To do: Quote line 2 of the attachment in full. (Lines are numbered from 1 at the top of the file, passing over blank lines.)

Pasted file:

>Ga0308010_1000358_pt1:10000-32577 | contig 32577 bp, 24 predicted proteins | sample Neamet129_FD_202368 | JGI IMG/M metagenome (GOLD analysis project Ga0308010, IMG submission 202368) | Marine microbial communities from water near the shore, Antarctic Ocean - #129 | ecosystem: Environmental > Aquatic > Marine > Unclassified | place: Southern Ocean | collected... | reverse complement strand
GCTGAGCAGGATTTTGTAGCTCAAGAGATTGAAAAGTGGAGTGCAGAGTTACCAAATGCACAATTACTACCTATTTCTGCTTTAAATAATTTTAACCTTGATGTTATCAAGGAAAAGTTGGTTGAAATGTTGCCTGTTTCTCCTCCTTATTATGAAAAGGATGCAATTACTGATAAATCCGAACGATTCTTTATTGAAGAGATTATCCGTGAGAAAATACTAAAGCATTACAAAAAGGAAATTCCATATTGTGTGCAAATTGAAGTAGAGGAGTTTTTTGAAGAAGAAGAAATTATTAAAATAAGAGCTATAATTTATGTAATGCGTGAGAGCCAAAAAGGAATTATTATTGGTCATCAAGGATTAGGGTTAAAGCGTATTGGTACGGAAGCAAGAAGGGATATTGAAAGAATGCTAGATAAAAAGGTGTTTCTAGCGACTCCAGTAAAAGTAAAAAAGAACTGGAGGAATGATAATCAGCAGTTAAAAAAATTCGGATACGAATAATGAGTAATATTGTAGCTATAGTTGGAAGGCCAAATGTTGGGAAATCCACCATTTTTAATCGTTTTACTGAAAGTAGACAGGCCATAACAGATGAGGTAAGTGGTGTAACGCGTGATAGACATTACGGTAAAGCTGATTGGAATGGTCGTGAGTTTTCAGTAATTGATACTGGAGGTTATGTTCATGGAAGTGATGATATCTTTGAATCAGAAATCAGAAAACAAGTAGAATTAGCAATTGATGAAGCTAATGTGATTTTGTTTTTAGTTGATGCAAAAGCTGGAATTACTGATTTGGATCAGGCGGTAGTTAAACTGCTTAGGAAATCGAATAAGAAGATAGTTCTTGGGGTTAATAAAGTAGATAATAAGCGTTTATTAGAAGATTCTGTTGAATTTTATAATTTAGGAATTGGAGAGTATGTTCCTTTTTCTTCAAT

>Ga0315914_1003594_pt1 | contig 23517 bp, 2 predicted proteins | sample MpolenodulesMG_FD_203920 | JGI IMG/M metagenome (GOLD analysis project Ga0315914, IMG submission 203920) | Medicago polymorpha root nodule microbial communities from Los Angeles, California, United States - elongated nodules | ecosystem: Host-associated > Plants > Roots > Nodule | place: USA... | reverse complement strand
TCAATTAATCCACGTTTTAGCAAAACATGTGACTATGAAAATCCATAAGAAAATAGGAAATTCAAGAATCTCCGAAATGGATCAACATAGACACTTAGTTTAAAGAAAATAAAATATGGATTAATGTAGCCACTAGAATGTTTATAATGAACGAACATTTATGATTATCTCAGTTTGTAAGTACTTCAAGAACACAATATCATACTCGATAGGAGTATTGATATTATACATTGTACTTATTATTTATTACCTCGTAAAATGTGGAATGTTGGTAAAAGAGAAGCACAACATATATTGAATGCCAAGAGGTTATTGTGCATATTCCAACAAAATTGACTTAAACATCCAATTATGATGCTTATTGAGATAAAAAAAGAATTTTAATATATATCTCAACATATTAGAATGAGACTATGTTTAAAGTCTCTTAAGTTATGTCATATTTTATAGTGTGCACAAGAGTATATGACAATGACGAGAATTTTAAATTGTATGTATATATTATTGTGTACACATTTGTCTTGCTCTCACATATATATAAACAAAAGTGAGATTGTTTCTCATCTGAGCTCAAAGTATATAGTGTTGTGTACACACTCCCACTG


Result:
GCTGAGCAGGATTTTGTAGCTCAAGAGATTGAAAAGTGGAGTGCAGAGTTACCAAATGCACAATTACTACCTATTTCTGCTTTAAATAATTTTAACCTTGATGTTATCAAGGAAAAGTTGGTTGAAATGTTGCCTGTTTCTCCTCCTTATTATGAAAAGGATGCAATTACTGATAAATCCGAACGATTCTTTATTGAAGAGATTATCCGTGAGAAAATACTAAAGCATTACAAAAAGGAAATTCCATATTGTGTGCAAATTGAAGTAGAGGAGTTTTTTGAAGAAGAAGAAATTATTAAAATAAGAGCTATAATTTATGTAATGCGTGAGAGCCAAAAAGGAATTATTATTGGTCATCAAGGATTAGGGTTAAAGCGTATTGGTACGGAAGCAAGAAGGGATATTGAAAGAATGCTAGATAAAAAGGTGTTTCTAGCGACTCCAGTAAAAGTAAAAAAGAACTGGAGGAATGATAATCAGCAGTTAAAAAAATTCGGATACGAATAATGAGTAATATTGTAGCTATAGTTGGAAGGCCAAATGTTGGGAAATCCACCATTTTTAATCGTTTTACTGAAAGTAGACAGGCCATAACAGATGAGGTAAGTGGTGTAACGCGTGATAGACATTACGGTAAAGCTGATTGGAATGGTCGTGAGTTTTCAGTAATTGATACTGGAGGTTATGTTCATGGAAGTGATGATATCTTTGAATCAGAAATCAGAAAACAAGTAGAATTAGCAATTGATGAAGCTAATGTGATTTTGTTTTTAGTTGATGCAAAAGCTGGAATTACTGATTTGGATCAGGCGGTAGTTAAACTGCTTAGGAAATCGAATAAGAAGATAGTTCTTGGGGTTAATAAAGTAGATAATAAGCGTTTATTAGAAGATTCTGTTGAATTTTATAATTTAGGAATTGGAGAGTATGTTCCTTTTTCTTCAAT